Peggy Schaffer: This much filling to them. So they're a significant sweet hit. And now I'm not a big fan of Whoopie pies. I'm not a big fan of chocolate. I'm not a big fan of [0:28:33.4] ____ icing. But now we make them in lots and lots of flavours. So they make them in strawberry and they make them in pumpkin, and they put cream cheese filling in the middle, or they make them in red velvet. There is a whole industry in Maine around Whoopie pies.
Jase Wilson: I was concerned Peggy, that maybe there is a big Whoopie pies industry lobby and maybe you were like in their pocket or something, and you were talking all these glorious things about Whoopie pies but you're actually not a fan yourself, but you understand some people like them. And thanks for the context.
Peggy Schaffer: They do like them. It's actually officially honest to God, the state treat.
Jase Wilson: Okay. So it's recognised in Maine as an actual thing, and it's not just a funny joke that's like, "Hey, look at that, this guy's from Missouri. Hey check out these Whoopie pies." Alright.
Peggy Schaffer: It's a real thing. It's the state treat, can't be the state dessert. 'cause that's blueberry pie, but it's the state treat.
Jase Wilson: Now it sounds really good. Moving on from desserts. Question from TJ York, Will Maine's grant definitions of broadband change to harmonise with the definition in IIJA? And as a follow-up I think is, Are there other state grant funding definitions that may differ from IIJA definitions that grantees should be aware of? That's a good set of questions.
Peggy Schaffer: It's a good set of questions. I will say this to overview it, these federal funds all of them come with their own definitions of what the federal grant is. And they differ from program to program just to make it that much more complicated right. So the American Rescue Plan funding, that is 25-3ish which is, you should be going to places that have less than 25-3 or serving pieces that have less than 25-3. But not everybody has to be less than 25-3. So those final rules are not out yet. But that's what the interim final rules, is that really a thing, that's what they call it. And the frequently asked questions, that's the piece there. In the Capital Projects Fund, they look at 100 over 20 as unserved.
Jase Wilson: Yeah. See, every little definition and... It's not necessarily that Maine has to adjust its thinking about it to IIJA, but people shouldn't be aware that...
Peggy Schaffer: Right. And the IIJA, whatever it is, they're gonna have another [0:31:06.1] ____.
Jase Wilson: BEAD. I think it's BEAD now.
Peggy Schaffer: BEAD something or other programs through NTIA. That program, the way that is written is that, the first priority is 25-3. And you have to say you served all of the 25-3 in your state, which is a problem, for rural states, serving everybody is a problem. So you have to serve all 25-3 before you can go to the next tier, which is 100 over 20. So it does allow as you fix the worst serve, it does allow you to move to the least worst serve.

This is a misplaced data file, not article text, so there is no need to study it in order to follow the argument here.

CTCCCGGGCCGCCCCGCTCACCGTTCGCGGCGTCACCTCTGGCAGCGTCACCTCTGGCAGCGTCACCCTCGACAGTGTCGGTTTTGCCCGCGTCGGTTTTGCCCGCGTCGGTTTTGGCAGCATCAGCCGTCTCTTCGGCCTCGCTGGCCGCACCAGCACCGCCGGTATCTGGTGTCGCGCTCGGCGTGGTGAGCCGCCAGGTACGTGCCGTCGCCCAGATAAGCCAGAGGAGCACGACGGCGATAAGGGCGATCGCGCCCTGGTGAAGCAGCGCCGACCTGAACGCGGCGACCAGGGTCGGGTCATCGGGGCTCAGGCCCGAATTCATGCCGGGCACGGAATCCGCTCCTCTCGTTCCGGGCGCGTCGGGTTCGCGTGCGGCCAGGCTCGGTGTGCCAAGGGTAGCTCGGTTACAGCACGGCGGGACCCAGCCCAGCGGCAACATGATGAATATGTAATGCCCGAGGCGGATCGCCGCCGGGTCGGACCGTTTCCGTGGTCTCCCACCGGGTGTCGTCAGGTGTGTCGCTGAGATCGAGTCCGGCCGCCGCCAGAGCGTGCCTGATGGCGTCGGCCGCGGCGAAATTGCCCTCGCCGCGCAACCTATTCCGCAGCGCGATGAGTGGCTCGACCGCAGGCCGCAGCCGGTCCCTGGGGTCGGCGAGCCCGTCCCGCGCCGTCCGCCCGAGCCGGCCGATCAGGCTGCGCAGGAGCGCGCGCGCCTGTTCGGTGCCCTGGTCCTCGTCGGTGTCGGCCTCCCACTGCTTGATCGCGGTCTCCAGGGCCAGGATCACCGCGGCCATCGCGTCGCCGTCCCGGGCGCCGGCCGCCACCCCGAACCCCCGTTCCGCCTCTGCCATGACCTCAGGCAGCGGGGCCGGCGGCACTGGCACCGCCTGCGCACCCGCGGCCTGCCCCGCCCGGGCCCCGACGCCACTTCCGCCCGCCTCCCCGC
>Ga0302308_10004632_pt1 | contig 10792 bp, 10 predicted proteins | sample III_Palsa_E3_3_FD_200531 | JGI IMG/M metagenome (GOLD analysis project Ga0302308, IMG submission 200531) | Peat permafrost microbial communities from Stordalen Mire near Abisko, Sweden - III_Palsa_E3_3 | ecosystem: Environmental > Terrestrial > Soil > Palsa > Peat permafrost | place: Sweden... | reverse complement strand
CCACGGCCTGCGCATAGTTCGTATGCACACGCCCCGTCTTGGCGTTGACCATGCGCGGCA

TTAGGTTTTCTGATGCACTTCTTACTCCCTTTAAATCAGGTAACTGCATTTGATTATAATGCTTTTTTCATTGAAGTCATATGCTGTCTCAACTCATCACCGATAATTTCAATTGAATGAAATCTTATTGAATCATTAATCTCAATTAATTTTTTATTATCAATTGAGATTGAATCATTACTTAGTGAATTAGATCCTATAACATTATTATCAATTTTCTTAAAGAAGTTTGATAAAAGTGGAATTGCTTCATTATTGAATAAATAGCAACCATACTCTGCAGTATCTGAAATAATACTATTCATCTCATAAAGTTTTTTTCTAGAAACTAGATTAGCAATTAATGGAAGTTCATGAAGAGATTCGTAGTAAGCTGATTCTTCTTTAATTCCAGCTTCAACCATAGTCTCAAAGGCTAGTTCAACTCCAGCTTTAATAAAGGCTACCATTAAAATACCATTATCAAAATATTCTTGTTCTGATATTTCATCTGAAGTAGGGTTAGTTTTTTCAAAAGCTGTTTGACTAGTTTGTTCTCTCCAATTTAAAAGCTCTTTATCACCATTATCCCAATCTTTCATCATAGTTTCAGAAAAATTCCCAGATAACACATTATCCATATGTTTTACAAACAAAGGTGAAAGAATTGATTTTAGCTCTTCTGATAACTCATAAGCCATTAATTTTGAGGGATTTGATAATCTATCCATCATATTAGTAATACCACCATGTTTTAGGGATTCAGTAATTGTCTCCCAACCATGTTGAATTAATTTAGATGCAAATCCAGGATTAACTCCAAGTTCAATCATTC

Peggy Schaffer: But I think that's going to be the trick in the NTIA Rulemaking, is recognising that sometimes you need to... Like I said, sometimes you need to serve the people who have got service of 50-10 or 120 to get to the other people and it really has to be a network. So that'll be the trick of how NTIA works that federal language. And states are wise because that funding requires a 25% match to save their micro rescue plan money and maybe some of their capital projects fund money.
Jase Wilson: Oh, interesting. They can use that right for the match check component.
Peggy Schaffer: Yes they can use that. It's actually in the legislation then you can use that. And the capital projects fund money will pay for those locations that are 100 over 20 if the infrastructure money will only pay for the 25-3. So we are really gonna have to, all of us are really going to think about how we use these funds, how we layer them in a way that gets to where we want to go.
Jase Wilson: Oh, that is spot on, Peggy. And that is a really natural segue into the next question from Ahmed, he says... He asks, What is the best way for applicants to keep track of who's been awarded the money, and I'm assuming he's meaning also from prior programs and then where they're planning to deploy networks, right, because at this point, you've got... What do you have, you have... There's still some work to be done on CAF-2, RDOF is starting to really come out in tranches, and that's $9 billion total, and then you've got ARP that you mentioned, and then you've got the treasury program that you mentioned, and then the program that comes along and is more than the sum of all of those other programs combined. How do you keep track?